Management Strategies in Chronic Pancreatitis

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Chapter 60 Management Strategies in Chronic Pancreatitis Vinita Chaudhary, Surinder Singh Rana, Chalapathi Rao, Deepak Kumar Bhasin INTRODUCTION Chronic pancreatitis (CP) is characterized by progressive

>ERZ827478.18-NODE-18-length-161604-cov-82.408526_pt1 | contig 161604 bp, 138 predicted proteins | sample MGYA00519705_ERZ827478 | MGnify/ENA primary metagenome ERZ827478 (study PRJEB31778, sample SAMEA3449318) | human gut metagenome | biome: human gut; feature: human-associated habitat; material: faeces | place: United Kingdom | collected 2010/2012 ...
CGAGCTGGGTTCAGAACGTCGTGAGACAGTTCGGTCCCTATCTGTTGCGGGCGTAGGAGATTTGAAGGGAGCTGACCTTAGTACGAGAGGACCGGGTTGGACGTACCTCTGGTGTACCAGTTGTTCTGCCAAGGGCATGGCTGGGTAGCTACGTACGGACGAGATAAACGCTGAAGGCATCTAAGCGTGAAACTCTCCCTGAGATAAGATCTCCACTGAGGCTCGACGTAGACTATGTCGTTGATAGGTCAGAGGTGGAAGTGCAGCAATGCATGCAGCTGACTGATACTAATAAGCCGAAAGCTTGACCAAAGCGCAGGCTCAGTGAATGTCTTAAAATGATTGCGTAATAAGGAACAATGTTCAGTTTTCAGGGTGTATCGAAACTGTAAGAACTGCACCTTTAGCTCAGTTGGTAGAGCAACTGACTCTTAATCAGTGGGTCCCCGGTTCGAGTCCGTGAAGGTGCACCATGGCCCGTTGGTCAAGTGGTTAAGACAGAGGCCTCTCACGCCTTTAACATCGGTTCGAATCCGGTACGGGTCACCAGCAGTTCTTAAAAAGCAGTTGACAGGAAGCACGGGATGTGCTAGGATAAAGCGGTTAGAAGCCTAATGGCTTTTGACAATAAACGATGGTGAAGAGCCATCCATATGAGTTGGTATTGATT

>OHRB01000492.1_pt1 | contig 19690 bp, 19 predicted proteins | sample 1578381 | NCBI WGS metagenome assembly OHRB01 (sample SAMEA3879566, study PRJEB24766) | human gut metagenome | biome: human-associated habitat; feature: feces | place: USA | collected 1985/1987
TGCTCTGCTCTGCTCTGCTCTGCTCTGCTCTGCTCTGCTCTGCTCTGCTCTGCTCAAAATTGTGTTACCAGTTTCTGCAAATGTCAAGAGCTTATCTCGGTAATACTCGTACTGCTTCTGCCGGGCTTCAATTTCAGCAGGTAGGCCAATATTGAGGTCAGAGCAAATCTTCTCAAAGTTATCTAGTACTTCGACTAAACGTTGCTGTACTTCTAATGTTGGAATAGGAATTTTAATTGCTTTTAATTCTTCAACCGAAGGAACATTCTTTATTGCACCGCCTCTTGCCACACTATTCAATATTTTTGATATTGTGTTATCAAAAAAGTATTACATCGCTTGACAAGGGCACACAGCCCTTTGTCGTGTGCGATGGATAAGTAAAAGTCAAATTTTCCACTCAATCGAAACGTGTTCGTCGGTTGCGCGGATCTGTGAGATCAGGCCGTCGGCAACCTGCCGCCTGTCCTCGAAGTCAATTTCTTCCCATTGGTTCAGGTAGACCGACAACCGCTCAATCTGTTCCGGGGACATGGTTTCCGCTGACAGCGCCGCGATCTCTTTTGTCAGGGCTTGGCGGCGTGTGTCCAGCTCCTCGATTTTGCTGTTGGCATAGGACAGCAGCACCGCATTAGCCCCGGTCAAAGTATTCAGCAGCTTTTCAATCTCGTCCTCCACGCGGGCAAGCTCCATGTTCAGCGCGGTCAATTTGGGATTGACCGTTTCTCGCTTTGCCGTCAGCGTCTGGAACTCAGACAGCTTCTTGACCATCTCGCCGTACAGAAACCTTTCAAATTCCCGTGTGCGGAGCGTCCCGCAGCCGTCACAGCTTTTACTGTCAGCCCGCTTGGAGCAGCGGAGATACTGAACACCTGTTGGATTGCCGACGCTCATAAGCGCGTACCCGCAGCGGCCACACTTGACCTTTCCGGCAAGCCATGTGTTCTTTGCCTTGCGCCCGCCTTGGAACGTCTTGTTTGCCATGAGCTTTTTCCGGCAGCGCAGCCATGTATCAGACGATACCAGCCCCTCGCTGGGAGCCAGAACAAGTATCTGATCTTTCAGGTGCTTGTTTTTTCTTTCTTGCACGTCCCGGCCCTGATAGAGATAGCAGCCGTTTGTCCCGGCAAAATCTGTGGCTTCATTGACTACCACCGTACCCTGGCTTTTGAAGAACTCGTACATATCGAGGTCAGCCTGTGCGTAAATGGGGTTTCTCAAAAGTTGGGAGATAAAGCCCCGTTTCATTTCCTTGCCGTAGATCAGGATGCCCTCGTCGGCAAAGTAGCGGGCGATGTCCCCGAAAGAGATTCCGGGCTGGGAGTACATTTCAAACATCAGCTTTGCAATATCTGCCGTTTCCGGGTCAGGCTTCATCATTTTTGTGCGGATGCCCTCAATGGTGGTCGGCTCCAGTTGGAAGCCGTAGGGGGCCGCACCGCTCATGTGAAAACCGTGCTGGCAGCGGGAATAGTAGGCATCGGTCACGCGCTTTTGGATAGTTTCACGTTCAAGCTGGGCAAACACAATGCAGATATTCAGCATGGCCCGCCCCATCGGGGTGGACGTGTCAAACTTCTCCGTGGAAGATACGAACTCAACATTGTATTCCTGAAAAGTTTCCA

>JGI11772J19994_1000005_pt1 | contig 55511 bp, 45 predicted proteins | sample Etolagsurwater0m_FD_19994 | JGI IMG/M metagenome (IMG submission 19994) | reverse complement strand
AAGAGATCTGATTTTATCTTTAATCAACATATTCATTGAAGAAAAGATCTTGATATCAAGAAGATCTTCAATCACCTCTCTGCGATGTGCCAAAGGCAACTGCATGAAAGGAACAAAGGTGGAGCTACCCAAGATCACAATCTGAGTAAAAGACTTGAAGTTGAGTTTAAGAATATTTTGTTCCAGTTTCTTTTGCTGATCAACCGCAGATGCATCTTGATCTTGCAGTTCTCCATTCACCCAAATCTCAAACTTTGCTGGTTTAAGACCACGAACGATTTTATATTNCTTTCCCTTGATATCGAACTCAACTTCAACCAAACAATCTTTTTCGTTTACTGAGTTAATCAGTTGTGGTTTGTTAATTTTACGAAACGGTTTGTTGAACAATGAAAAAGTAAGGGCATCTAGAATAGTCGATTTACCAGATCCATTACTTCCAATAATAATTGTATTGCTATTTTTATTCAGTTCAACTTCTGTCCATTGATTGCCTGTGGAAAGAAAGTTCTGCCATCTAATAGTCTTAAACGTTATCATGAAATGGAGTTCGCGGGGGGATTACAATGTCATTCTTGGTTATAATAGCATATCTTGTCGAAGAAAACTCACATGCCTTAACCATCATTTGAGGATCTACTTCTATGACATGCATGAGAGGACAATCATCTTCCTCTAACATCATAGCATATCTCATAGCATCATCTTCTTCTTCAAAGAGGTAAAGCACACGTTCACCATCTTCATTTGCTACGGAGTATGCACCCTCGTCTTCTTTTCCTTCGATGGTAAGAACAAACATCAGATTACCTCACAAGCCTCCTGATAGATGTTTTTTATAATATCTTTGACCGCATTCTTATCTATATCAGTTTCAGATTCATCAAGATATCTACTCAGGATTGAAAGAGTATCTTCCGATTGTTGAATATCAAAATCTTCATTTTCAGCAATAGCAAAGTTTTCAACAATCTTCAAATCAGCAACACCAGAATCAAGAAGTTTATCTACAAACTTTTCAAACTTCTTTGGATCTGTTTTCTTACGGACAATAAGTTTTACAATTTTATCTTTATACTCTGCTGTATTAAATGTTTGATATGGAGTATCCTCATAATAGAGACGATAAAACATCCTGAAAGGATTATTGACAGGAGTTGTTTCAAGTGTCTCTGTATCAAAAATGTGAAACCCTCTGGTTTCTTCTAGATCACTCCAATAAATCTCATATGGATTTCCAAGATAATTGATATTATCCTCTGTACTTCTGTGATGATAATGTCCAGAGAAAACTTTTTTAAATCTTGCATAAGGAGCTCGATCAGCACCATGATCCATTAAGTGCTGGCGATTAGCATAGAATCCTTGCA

Chapter 60 Management Strategies in Chronic Pancreatitis Vinita Chaudhary, Surinder Singh Rana, Chalapathi Rao, Deepak Kumar Bhasin INTRODUCTION Chronic pancreatitis (CP) is characterized by progressive and irreversible damage to the pancreas that eventually leads to pain and/ or exocrine and endocrine insufficiency as well as malnutrition. In the majority of patients with CP, pain is the distressing as well as the most common symptom and indication for patient seeking medical help and intervention. Other indications for intervention include complications, such as pseudocysts, biliary or duodenal obstruction, internal or external pancreatic fistulae and left-sided portal hypertension, resulting from splenic vein thrombosis. The exocrine and endocrine complications can be managed medically. The management strategies of CP involve correct diagnosis and staging of the disease as well as identification of the underlying etiology. Alcohol is the most common cause of chronic pancreatitis worldwide. Still in a large proportion of patients with CP no etiology can be identified and these are labeled as idiopathic chronic pancreatitis (ICP). However, with medical advancement various other factors like genetic mutations, hypertriglyceridemia, hyperparathyroidism and autoimmunity have been found to be causative for CP. Subgroup of CP with no definite etiology has been labeled as ICP which includes a number of well-described disease entities like early and late onset ICP, tropical pancreatitis, minimal change CP and small duct CP. In a study from Chandigarh clinical profile of 155 CP patients in north India revealed ICP was most common etiology seen in 41.8% followed by alcoholic CP in 38.1%, hyperparathyroidism as etiological factor seen in 3.2% of patients of CP. Mean age of presentation of patients was 36 ± 12.4 years and 78% were males and lower age of presentation in ICP as compared to alcohol related CP was noted. An another Indian study, collected data from 32 centers in India (1,086 patients) found an average age of only 39.7 years with 60% patients having ICP, 38% having alcoholic pancreatitis and classical tropical pancreatitis in 3.8%. CLINICAL SIGNS AND SYMPTOMS Abdominal pain is most common and morbid symptom occurring in majority of patients and is responsible for most hospital admissions related to CP. Indian studies have shown abdominal pain as presenting complaint in more than 90% patients. The pain is located in the epigastric area, often radiates to the back, dull or boring in quality and worsens after eating. There may be associated nausea and vomiting with exacerbations of pain which tends to last for hours unless relieved by injections. Initial belief that as the disease progresses spontaneous relief of pain may occur because disease gets burnout is being replaced by the fact that due to repeated episodes of inflammation, there occurs irreversible damage to pancreas which makes management of pain difficult. The disease can manifest with steatorrhea and weight loss and diabetes respectively. Pancreatic exocrine insufficiency may be mild, moderate or severe depending on stage of disease process, duration of disease and etiology but clinically apparent steatorrhea generally does not occur until 90% of pancreatic function has been lost. Endocrine insufficiency also occurs late in disease. It is reported to tune of 20 30% in various Indian studies. It can be controlled with diet, OHAs and insulin therapy. In our study, pain was the dominant symptom in patients with alcohol induced CP as well as ICP [91.5% and 96.8% patients respectively]. There was no significant difference in the body mass index (BMI) between patients with alcoholic CP as well as ICP (20.7 ± 3.6 Kg/m 2 vs 20.2 ± 3.5 Kg/m 2 respectively). COMPLICATIONS Various complications include pseudocysts, biliary or duodenal obstruction, internal or external pancreatic fistulae, left-sided portal hypertension and pancreatic malignancy. The typical clinical presentation of a pseudocyst is worsening abdominal pain in the setting of known CP, with or without mild elevation in the serum amylase and lipase levels. Although they may be asymptomatic but usually in setting of CP spontaneous resolution is less because of altered ductal anatomy. Pseudocyst itself may cause symptoms like pain abdomen, gastric outlet obstruction, and biliary obstruction or gets complicated by infection, hemorrhage or rupture etc. Pancreatic ascites and pleural effusions arise from a communication of pancreatic pseudocysts with adjacent cavities or from disruption of the pancreatic ducts (PDs). Duct disruption anteriorly results in pancreatic ascites and dorsal disruptions leads to pleural effusion which can occur on either side but left pleural cavity is more often involved. These are exudative (low SAAG) in nature and are diagnosed on the basis of elevated fluid amylase content. The splenic vein thrombosis is common and portal hypertension resulting is called left sided portal hypertension. It is usually asymptomatic but recurrent bleeding from gastric varices develops in some patients. Occasionally, bleeding may occur from an arterial pseudoaneurysm. HOW TO DIAGNOSE CHRONIC PANCREATITIS? Diagnosis is based on the history of chronic pain and demonstration of morphological and/or functional changes that typically develop overtime in the course of the disease. The morphological changes may be in the form of parenchymal changes in gland like atrophy/ enlargement of gland, calcifications, and ductal changes like dilated main pancreatic duct (MPD) with dilated side branches or stricture, Gastroenterology Section 6 disruption or calculi in the MPD or presence of pseudocyst. Imaging modalities are needed to demonstrate these changes. Plain abdominal X-rays and ultrasound (USG) abdomen can be used as a screening test as they are inexpensive, noninvasive and specific, but they are less sensitive. The finding of pancreatic calcifications on abdominal plain film is almost 100% specific but poorly sensitive (30 70%) for the diagnosis of CP. In patients with thin bodies, transabdominal USG may detect parenchymal and ductal features suggestive of CP (sensitivity, 60 70%; specificity, 80 90%). USG also helps in ruling out other causes of abdominal pain, such as gallstones. Contrast enhance CT with pancreatic protocol is reliable in picking up changes of CP in the form of atrophy, duct dilatation and calcifications. Using these criteria, CT has a sensitivity rate for advanced CP of 74 90% and a specificity of %. Additionally, CT allows the detection of complications of CP, including pseudocysts, splenic artery pseudoaneurysm, biliary obstruction, pancreatic ascites and effusion, splenic and portal venous thrombosis and inflammatory mass in the head of pancreas. The finding of pancreatic head enlargement may warn a pancreatic cancer or an inflammatory mass. However, diagnosis of CP in early stage is still a challenge. Endoscopic ultrasound (EUS), magnetic resonance cholangiopancreatography (MRCP), and secretin-enhanced MRCP are imaging modalities that have enhanced sensitivity for diagnosing early CP. EUS has added advantage for closely seeing parenchyma, better characterization of pseudocyst wall, contents, vascular structure in vicinity, allows diagnostic aspirations in case of suspicion of malignancy and provides road map for endoscopic drainage procedures. Early stage CP may be better diagnosed by direct pancreatic function tests but they are invasive and cumbersome. TREATMENT OF CHRONIC PANCREATITIS AND ITS COMPLICATIONS Morphological changes in pancreas occur over period of time and depending upon that, it can be classified as early or definite CP, calcific versus noncalcific CP and small or large duct CP. CP can be classified as small duct disease ( 5 mm) and big duct disease ( 5 mm) depending on duct diameter on imaging and it has important management implications. After establishing a correct diagnosis based on history, examination and imaging computerized tomography/mri and MRCP (if possible secretin MRCP and EUS), we should look for PD dilation, strictures, or ductal calculi and also look for functional insufficiency which can be exocrine and/or endocrine. The essential aspects of managing a patient with CP involve: (1) amelioration of pain; (2) maintain nutrition and control maldigestion; and (3) Tackle complications. CONTROL OF ABDOMINAL PAIN The goal of therapy is to control pain to that level that it may not hamper patient s life as complete relief of pain is not expected. Medical Therapy This can be used in all patients; combination of drugs can be used. Abstinence from alcohol and smoking is strongly recommended. Analgesics A step-up approach is usually used for pain relief. Initially, nonnarcotic analgesics [e.g. nonsteroidal anti-inflammatory drugs (NSAIDs), acetaminophen] are used and if there is insufficient relief, a combination therapy of peripherally acting medication with centrally acting medication like combining a nonopioid analgesic with a weak opioid such as tramadol can be used. Tricyclic antidepressants (TCAs), SSRIs, combined serotonin and norepinephrine reuptake inhibitor may be used in patients with associated depression. In selected cases with severe or recalcitrant pain stronger opiates can be used. Pregablin, a GABA agonist, has also been shown to be effective. Pancreatic Enzymes Pancreatic enzymes are proposed to improve pain by suppressing CCK release from the duodenum; one of mechanism of pain is increased CCK level and hyperstimulation in CP. However, results of various trials using pancreatic proteases for pain are discordant. The reasons could be variable natural history of pain, multiple factors for its causation, placebo response rates up to 35% as well as use of enteric-coated versus nonenteric-coated preparation. Young women with ICP have shown best response, whereas patients with advanced disease, including those with steatorrhea, did not have any response. Of the six randomized trials published to date two studies using a nonenteric-coated enzyme preparation reported benefit and four studies using an enteric-coated capsule showed no effect on pain in CP. A meta-analysis of the six randomized, double-blind, placebocontrolled trials for the treatment of CP with pancreatic enzymes showed no benefit in improving pain. It should be noted that this meta-analysis combined studies using enteric-coated and studies using nonenteric-coated preparations. Uncoated preparation works well by enhancing delivery to the proximal small bowel. Uncoated pancreatic enzymes trial should be given to patients for 6 8 weeks and if effective it should be continued. Antioxidants Oxidative stress has been proposed to play a role in the pathogenesis of pancreatic injury. Several small observational studies suggested benefit. A recent randomized, placebo-controlled trial by Bhardwaj et al. on antioxidants [mixture of selenium (600 µg), methionine (2 gm), vitamins E (270 IU) and C (540 mg), and b-carotene (9,000 IU)] demonstrated significant pain relief with antioxidants in patients of chronic pancreatitis. In this study majority of patients had ICP. But another randomized placebo controlled trial from UK with majority of patients being alcoholic CP did not show any significant reduction in pain. Pregabalin Increase glutamate which in turn increases GABA. Initial dose: 75 mg twice daily 3 days, later: 150 mg twice daily 1 week, later: 300 mg twice daily (till next 3 weeks) caused significant relief in pain. Side effects like feeling drunk and light-headedness can be seen. Nerve Blocks Nerve blocks are being described below. Miscellaneous Therapies Following therapies have been tried: Interferon a and b, Saiko-keishito (TJ-10), curcumin, PPAR-gamma ligand (troglitazone), statins, oral protease inhibitor: camostat, calcitonin gene related peptide antagonists, neurokinin-1 receptor antagonists, LT antagonist: zafirleukast, CCK-receptor antagonist: loxiglumide and spinal cord stimulation. If the patient responds to medical therapy then the same may be continued but if there is no response to a trial of medical therapy and patient has large duct disease, then patient needs to be evaluated for possible endoscopic or surgical therapy. 272 Section 6 Chapter 60 Management Strategies in Chronic Pancreatitis Interventional Treatment Obstruction of the MPD from stones and strictures leads on to increased ductal and parenchymal pressure, resulting in pain. In this scenario, decompression of the PD by either endoscopic therapy or surgical drainage procedures can be effective. Endoscopic techniques are challenging and available at specialized centers. Before initiating endoscopic therapy for abdominal pain, other causes like pseudocyst, bile duct stricture, gastric outlet obstruction and pancreatic malignancy should be excluded. The disease needs to be first characterized into large or small duct CP, depending upon the diameter of the MPD. Large duct disease can be treated with endoscopic or surgical decompression with good results but in patients with small duct disease options are limited to medical management with analgesics, enzymes, antioxidants, nerve blocks and surgery. The aim of the endotherapy is to relieve pain by alleviating outflow obstruction of PD and decrease ductal hypertension. This in case of PD strictures can be achieved by dilating the stricture and placing stent/s and in patients with PD stones this can be achieved by removing or breaking the stones. Pancreatic sphincterotomy, i.e. cutting the pancreatic sphincter so as to increase the diameter of the working outlet is mandatory for stone extraction and may be done for progressive stricture dilatation. Pancreatic endotherapy is usually successful in patients with single stricture/stone located in head or proximal body. Single stone less than 1 cm size in head with no proximal stricture can be removed endoscopically. The stones can be removed by various endoscopic techniques like balloon sweep, lithotripsy (mechanical, extracorporeal shock wave lithotripsy followed by balloon sweep, or electrohydraulic shock wave lithotripsy), or stone retrieval using a basket. A case series of more than 1,000 patients from eight high volume centers in Europe, with 12 years of follow-up had shown endotherapy controlled pain in 75% of patients and 25% patients required surgery. In retrospective analysis by us, ESWL was used in 87 patients with MPD stone (5 15 mm in size and multiple in 53 patients) that could not be extracted with usual endoscopic method. Patients were subjected to ESWL followed by endoscopic duct clearance. 54% patients had complete or partial MPD clearance and only 10% had elective surgery over follow-up of months. Endotherapy has success rate for more than 90% in CP series reported from Chandigarh with only 9% patients requiring surgery for pain relief. Surgical therapy is usually reserved for patients with pain not responding to both medical and endoscopic therapy or in whom endoscopic therapy is difficult like multiple and distal strictures, large, multiple and impacted stone. Surgery is performed in view of need for long-term narcotic therapy, marked diminution of the quality of life because of intractable pain, or major nutritional consequences of pain. The surgical techniques to relive pain include resection, decompression, or combination of both. The modified Puestow or lateral pancreaticojejunostomy is the most commonly performed decompressive surgery. More complex surgeries include resective surgeries like traditional pancreaticoduodenectomy (Whipple operation), a limited resection of the pancreatic head (Beger operation), or combination of both resection as well as drainage like combined opening of the PD and excavation of some of the pancreatic head (Frey operation). Although both endoscopic as well as surgical therapy are effective, a recent randomized study has shown that surgery is better than endoscopic therapy for both short as well as long-term relief of pain. However, majority of the patients included in the endoscopic group in this study had distal tail end strictures and patients were offered short-term stenting. Therefore, the final word is still not out and because of being minimally invasive, endotherapy may be offered first. Patients with multiple ductal strictures, strictures in tail of pancreas, multiple/large pancreatic ductal calculi and patients with inflammatory mass may be preferentially offered surgery. Nerve Blocks A subgroup of patients with CP has refractory abdominal pain and in these patients, nerve blocks have been explored. Celiac plexus blockade (CPB) and celiac plexus neurolysis (CPN) are the nerve block methods used to disrupt the signaling of the pancreatic pain afferents to the spinal cord. CPN is permanent ablation of celiac plexus usually done for pancreatic malignancies that is achieved by injection alcohol or phenol administered with local anesthetic such as bupivacaine whereas CPB is temporary inhibition of celiac plexus caused by injection of corticosteroid in combination with bupivacaine. These blocks can be achieved radiologically using computed tomography (CT) or surgically. Recently, EUS has been used to achieve blocks and studies have shown that it is superior in terms of efficacy as well as safety to radiological techniques. Although these procedures have good initial response but long term results are not encouraging. CHRONIC PANCREATITIS AND PANCREAS DIVISUM Pancreas divisum (PD) is the most common congenital variant of pancreatic ductal anatomy and in this anatomical variation pancreatic juice is drained predominantly through the accessory or minor papilla. Majority of patients with PD are asymptomatic but a subset of patients may present with recurrent acute pancreatitis, CP, or chronic abdominal pain. It has been proposed that in patients with PD when the minor papilla is critically small, a relative outflow obstruction to the pancreatic juice leads to high intraductal pressure and consequent pain. In these patients, by opening up the minor papilla sphincter endoscopically or surgically the pain may be relieved. Endoscopic therapy involves minor papillotomy or dorsal duct stenting or both. There are a number of studies that have evaluated the efficacy of endoscopic therapy for PD and most of these studies have shown that best results are obtained in patients with acute recurrent pancreatitis and results of endoscopic therapy in patients with PD and CP are not good. However, in a large series of 48 patients, we have shown that pancreatic endotherapy is safe and effective both in patients with chronic calcific as well as non-calcific pancreatitis associated with PD and gives good long-term response in patients having abdominal pain and/or dorsal ductal disruptions. MANAGEMENT OF COMPLICATIONS OF CHRONIC PANCREATITIS Pseudocyst Mere presence of pseudocyst on imaging studies is not an indication for intervention. Earlier, a size cut-off of approximately 6 cm was used as a criterion for drainage of a pseudocyst. However, studies have shown that patients may remain asymptomatic with pseudocysts of more than 6 cm with little risk of complications and any intervention is associated with complications. Therefore, patients with asymptomatic pseudocysts are usually followed-up and intervention is to be done only in symptomatic patients. The symptoms related to pancreatic fluid collections (PFCs) include abdominal pain, weight loss, gastric outlet obstruction, obstructive jaundice, and PD leakage leading on to ascites or effusion. Presence of infection in the pseudocyst is an absolute indication for drainage. The drainage can be achieved by percutaneous, endoscopic (with or without endoscopic ultrasound guidance) or surgical procedures. 273 Gastroenterology Section 6 Radiological drainage should be done only in patient poor risk for endoscopic or surgical procedure in emerg